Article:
Capital Tractor continues to serve the Latham customer base and added a service truck specifically for that area upon the store’s closing. “That driver is still getting 60 hours a week. He’s getting a lot of service calls. We proved to the customer base that we can serve them as well, if not better, out of this location,” says Kevin Armitage, operations manager.
Attitude is Everything
Capital Tractor sponsors successful interns at State University of New York (SUNY) Cobleskill to help prepare them for the workforce.
A large part of Capital Tractor’s success can be traced back to its team approach to the business.
“It’s something over the year’s I’ve really pushed hard to keep under control, every department gets along. It’s a team effort. The sales department gets along with the service department and the service guys get along with the parts guys,” says Service Manager John Mattison. “You may hear a little grumbling once and a while but there is never a riff. If there is a riff or a real problem, it’s either resolved quickly or someone has to go.”
Mattison says the dealership has a zero tolerance approach to bad attitudes. “I let a guy go a few years ago. He was a good employee as far as his performance. But he was a sour apple and you can’t have that because it spreads like cancer,” he says.
Planning for the Future
“I’ve seen a lot of dealerships that have dissolved into nothing. We don’t want to be in a situation where all we have left is the real estate. That means a lot to me,” Jamey says. “I had the real estate when I bought it, and to think 10 years from now we still have the real estate, but we had to take 50 cents on a dollar on parts because we’re closing up the store, isn’t in our plans.”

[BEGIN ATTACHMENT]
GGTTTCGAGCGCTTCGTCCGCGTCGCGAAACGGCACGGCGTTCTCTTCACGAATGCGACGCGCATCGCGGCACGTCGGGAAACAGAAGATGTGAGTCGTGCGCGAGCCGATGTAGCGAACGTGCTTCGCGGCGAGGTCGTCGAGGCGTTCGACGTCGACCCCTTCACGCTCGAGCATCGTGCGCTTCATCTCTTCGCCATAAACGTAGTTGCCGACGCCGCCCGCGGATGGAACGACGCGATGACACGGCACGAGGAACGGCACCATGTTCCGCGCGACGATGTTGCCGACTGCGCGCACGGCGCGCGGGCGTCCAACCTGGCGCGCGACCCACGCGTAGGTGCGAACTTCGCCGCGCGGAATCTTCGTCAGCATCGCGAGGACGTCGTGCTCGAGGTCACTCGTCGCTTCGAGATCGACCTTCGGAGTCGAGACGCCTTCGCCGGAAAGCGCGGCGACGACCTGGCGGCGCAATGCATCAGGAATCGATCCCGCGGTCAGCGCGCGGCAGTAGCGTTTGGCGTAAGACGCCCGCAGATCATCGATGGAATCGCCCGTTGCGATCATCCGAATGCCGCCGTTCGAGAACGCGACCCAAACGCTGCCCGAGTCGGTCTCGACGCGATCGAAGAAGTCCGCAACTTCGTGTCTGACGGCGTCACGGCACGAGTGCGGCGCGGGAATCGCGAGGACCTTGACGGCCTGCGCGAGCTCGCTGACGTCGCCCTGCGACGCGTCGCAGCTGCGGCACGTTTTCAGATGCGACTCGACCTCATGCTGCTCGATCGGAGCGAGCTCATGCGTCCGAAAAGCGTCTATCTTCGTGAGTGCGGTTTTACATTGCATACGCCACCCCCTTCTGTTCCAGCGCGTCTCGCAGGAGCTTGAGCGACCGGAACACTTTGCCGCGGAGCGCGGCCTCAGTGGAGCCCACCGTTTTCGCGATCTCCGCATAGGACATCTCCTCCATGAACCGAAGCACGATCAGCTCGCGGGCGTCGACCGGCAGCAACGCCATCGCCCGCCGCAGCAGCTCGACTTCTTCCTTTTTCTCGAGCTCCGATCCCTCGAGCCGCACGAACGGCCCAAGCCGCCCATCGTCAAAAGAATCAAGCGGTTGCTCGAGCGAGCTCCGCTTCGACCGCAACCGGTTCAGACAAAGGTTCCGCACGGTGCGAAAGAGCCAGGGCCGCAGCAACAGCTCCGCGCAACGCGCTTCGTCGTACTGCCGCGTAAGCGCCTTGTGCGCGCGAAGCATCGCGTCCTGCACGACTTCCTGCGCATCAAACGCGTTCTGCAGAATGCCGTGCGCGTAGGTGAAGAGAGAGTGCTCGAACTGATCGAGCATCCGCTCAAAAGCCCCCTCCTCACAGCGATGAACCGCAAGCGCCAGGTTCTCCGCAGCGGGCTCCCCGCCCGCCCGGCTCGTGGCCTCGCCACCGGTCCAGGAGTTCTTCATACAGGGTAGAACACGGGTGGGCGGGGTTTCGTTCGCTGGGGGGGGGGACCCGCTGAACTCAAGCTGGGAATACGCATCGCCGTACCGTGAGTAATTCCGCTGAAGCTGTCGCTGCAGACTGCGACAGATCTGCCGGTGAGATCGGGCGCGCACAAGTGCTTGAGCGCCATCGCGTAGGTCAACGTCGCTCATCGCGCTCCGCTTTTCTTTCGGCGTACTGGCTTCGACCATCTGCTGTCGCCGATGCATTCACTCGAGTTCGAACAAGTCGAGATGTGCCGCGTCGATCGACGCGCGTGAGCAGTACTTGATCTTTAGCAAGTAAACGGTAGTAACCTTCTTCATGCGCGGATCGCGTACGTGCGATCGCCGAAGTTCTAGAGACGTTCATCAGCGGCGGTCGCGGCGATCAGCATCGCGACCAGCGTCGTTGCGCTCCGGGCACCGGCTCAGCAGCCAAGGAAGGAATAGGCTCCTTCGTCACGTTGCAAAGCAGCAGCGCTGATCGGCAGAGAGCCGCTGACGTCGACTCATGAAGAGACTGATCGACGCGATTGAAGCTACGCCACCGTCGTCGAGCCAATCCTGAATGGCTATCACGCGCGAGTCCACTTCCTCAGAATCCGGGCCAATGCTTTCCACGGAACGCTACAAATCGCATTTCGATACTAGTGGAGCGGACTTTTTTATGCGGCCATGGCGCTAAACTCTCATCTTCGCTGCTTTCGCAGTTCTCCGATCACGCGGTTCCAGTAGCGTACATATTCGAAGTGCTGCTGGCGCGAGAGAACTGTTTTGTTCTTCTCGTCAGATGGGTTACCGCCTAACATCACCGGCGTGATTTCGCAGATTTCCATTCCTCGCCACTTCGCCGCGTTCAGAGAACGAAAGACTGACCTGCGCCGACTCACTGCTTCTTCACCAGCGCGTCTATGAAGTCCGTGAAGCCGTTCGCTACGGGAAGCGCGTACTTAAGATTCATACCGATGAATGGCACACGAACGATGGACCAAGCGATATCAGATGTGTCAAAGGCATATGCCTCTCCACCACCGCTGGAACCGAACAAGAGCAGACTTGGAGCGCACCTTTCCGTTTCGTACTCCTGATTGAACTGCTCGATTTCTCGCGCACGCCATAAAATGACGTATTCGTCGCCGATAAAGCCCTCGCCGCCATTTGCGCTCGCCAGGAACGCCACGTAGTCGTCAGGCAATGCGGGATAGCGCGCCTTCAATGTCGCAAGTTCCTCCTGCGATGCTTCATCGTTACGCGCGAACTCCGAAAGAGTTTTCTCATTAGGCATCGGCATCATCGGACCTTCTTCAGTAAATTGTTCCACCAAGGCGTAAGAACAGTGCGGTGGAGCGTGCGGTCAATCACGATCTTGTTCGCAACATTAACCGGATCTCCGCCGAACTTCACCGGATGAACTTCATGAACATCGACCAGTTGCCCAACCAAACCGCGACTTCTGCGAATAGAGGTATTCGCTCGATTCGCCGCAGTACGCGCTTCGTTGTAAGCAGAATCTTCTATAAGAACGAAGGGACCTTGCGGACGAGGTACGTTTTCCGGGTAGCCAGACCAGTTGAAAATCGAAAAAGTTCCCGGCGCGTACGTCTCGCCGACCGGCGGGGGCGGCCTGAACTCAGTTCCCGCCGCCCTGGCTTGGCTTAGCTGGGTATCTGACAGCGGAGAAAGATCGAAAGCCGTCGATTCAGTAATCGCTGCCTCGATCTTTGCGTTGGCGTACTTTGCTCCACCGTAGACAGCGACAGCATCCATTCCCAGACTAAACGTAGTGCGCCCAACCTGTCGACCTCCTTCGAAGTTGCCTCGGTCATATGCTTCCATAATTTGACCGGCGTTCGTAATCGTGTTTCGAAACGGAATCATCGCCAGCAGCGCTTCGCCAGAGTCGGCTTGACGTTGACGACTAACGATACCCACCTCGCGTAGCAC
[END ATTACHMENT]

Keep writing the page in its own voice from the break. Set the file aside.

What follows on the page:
Capital Tractor President Jamey Gibson (l) brought on three partners — son Dustin Gibson, sales manager; Kevin Armitage, operations manager; and John Mattison, service manager — 6 years ago as part of his succession plan.
To ensure the dealership stays alive, Gibson brought on three partners as part of his succession plan about 6 year ago. The partners, Armitage, Mattison and Dustin, all play an integral part in Capital Tractor’s current and future success.
At just 55, Jamey isn’t planning on hanging it up any time soon, but he rests easy knowing Armitage, Mattison and Dustin are capable of fully taking over the dealership tomorrow, if need be. “In my day-to-day activities with them, I’m more of a coach. I’m not a control freak; they control things. That’s how I want it. It’s all structured so they’re involved in it together,” he says.